by Heidi Nordberg
Joseph Nechvatal is a “chef extraordinaire” of the artworld. Using the ingredients of source images, viral codes and attacks, computer-robotic collaboration, as well as his own creative, activist, theoretical sensibilities, he serves up luscious feasts of haunting, liminal images. Nechvatal’s viractual (*) digital paintings are dynamic in a way that belies their 2-dimensionality. Pregnant with an almost mystical awareness of new kinds of consciousness, these works embody rhizomatic interconnections that still defy linguistic articulation (at least, they still defy mine, although his critical writing on these issues is more sophisticated than my own).
Nechvatal’s art and theoretical writing attempt to bring certain kinds of awareness and understanding into the open public sphere (or even into the clearing, as Heidegger might say). It would be the limited person indeed who could meditate long upon one of his paintings without having new patterns of recognition, new kinds of thoughts.
I am always more than happy to brag about the work of my viral friend. In the vernacular of my youth, Nechvatal is “wicked cool.” Keep it going, Joseph!
Nechvatal counters the too-ephemeral cultural recognitions of torture with his embedded images of Abu Graib. The inevitable, evocation of the crucification in this collection is cause for ethical reflection in many directions. These works function as a “wake-up slap to the face” for Americans in general, but especially so for the so-called Christians who have condoned and supported torture policies from the top down.
As a 100% real Bohemian, Nechvatal objects both to the name appropriation and to the realities of the “Bohemian Grove,” the 130-year old California retreat for the political, corporate, banking, and military ruling elite. He has created “a series of faux-romantic digital paintings” that call attention to to the private power club, using source photographs obscured with viral codes and layered imaginaries. The paintings evoke the darker side of the multiple layerings and mutations of religion and power.
Note: The secondary, and more well-known definition of a Bohemia (as any place where creative people can live and work cheaply - and behave unconventionally - in a free community) also seems a bit alien to global power players. This is something beyond simple gentrification…
“Fairy portraits” render prominent neo-conservatives as insectile, bulbous, fractalized, twisted, and written-over, in a series that calls attention to current governmental manipulation and corruption, while at the same time performatively undermining neo-con claims to dominance or authority. Multiply-resonant for would-be interpreters. Have fun.
Finally, be sure to read Nechvatal’s essay on Yves Klein , whose works are being shown at the CORPS, COULEUR, IMMATÉRIEL (Body, Color, Immaterial) show, The Centre Pompidou / Musée National d’Art Moderne, Paris, through February 5th, 2007.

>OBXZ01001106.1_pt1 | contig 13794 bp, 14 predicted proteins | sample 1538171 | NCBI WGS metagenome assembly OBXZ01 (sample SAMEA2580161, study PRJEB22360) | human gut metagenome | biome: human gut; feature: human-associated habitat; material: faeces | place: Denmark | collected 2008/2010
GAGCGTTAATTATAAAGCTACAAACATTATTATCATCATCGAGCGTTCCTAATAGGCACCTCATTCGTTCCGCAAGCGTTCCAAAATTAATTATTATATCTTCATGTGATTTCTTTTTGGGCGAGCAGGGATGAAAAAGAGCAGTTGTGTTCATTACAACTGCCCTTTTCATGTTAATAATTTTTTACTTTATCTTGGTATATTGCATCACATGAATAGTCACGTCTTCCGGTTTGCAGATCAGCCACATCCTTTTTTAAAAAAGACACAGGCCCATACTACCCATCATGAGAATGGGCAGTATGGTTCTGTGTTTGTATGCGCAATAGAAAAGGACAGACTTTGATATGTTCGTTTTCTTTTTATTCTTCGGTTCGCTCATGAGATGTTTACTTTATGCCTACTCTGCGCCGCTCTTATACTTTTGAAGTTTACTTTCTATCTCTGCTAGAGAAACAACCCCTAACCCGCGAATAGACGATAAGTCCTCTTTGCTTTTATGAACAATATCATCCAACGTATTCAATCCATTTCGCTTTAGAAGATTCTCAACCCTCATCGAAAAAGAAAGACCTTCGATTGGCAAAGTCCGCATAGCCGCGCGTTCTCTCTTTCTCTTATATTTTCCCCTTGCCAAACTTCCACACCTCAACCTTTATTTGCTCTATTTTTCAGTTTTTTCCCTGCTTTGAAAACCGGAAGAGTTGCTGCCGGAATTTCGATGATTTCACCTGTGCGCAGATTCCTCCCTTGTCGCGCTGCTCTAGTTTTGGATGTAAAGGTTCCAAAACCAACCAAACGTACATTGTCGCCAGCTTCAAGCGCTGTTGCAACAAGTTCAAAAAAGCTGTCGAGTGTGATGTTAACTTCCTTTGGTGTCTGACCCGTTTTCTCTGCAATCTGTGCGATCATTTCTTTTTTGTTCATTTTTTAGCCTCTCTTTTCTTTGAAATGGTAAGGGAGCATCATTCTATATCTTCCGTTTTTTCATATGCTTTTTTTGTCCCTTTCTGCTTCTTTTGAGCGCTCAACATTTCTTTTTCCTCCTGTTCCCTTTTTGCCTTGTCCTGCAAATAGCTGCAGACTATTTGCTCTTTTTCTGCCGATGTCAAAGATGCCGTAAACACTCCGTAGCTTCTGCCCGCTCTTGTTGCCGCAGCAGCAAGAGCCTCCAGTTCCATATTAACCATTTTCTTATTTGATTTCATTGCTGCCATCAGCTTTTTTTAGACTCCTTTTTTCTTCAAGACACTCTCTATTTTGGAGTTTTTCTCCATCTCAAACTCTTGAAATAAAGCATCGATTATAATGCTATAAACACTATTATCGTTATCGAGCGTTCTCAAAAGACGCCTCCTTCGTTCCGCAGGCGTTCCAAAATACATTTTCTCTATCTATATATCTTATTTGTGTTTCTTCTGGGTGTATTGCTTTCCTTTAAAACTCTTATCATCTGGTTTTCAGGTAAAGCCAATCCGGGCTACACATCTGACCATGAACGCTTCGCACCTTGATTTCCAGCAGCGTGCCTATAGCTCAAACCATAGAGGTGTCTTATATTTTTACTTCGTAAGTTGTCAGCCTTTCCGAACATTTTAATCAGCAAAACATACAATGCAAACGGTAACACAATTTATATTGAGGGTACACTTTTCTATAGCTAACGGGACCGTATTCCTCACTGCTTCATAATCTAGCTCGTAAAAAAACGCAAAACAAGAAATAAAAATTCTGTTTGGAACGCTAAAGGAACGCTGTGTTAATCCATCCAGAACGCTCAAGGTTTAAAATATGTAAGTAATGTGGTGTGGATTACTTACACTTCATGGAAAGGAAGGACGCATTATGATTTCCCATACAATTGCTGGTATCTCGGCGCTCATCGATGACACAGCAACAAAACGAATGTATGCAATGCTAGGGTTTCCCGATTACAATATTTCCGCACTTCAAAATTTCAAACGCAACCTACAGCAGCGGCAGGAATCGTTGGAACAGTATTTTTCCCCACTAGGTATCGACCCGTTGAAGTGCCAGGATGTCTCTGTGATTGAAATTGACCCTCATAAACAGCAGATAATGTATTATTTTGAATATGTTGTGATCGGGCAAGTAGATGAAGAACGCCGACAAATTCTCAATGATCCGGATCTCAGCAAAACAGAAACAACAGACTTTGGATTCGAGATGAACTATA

(exceprt) “In bringing together 120 paintings and sculptures, some 40 drawings and manuscripts and a great number of contemporary films and photographs, this exhibition offered me a new reading of Klein’s work, this time in the context of virtuality. Adhering as faithfully as possible to the artist’s own intentions as revealed in his recently published writings, the design of the exhibition brought out the importance that Klein accorded to the diverse aspects of his artistic practice: not only painting and sculpture, but also immaterial performances, sound works, interventions in public spaces, architectural projects and, most essentially, immaterial art theory. This diverse oeuvre, all produced during a period of just seven years, is indeed impressive as much of it anticipated the trends of Happening and Performance Art, Land Art, Body Art, Conceptual Art and Digital Art. Thus it has had, ironically, a durable influence on art through its essential interest in and expressions of the immaterial”
(*) The basis of the viractual conception is that virtual producing computer technology has become a significant means for making and understanding contemporary art and that this brings us artists to a place where one finds the emerging of the computed (the virtual) with the uncomputed corporeal (the actual). This merge – which tends to contradict some dominant techno clichés of our time - is what I call the ‘viractual’. This blending of computational virtual space with ordinary viewable space indicates the subsequent emergence of a new topological cognitive-vision of connection between the computed virtual and the uncomputed corporeal world.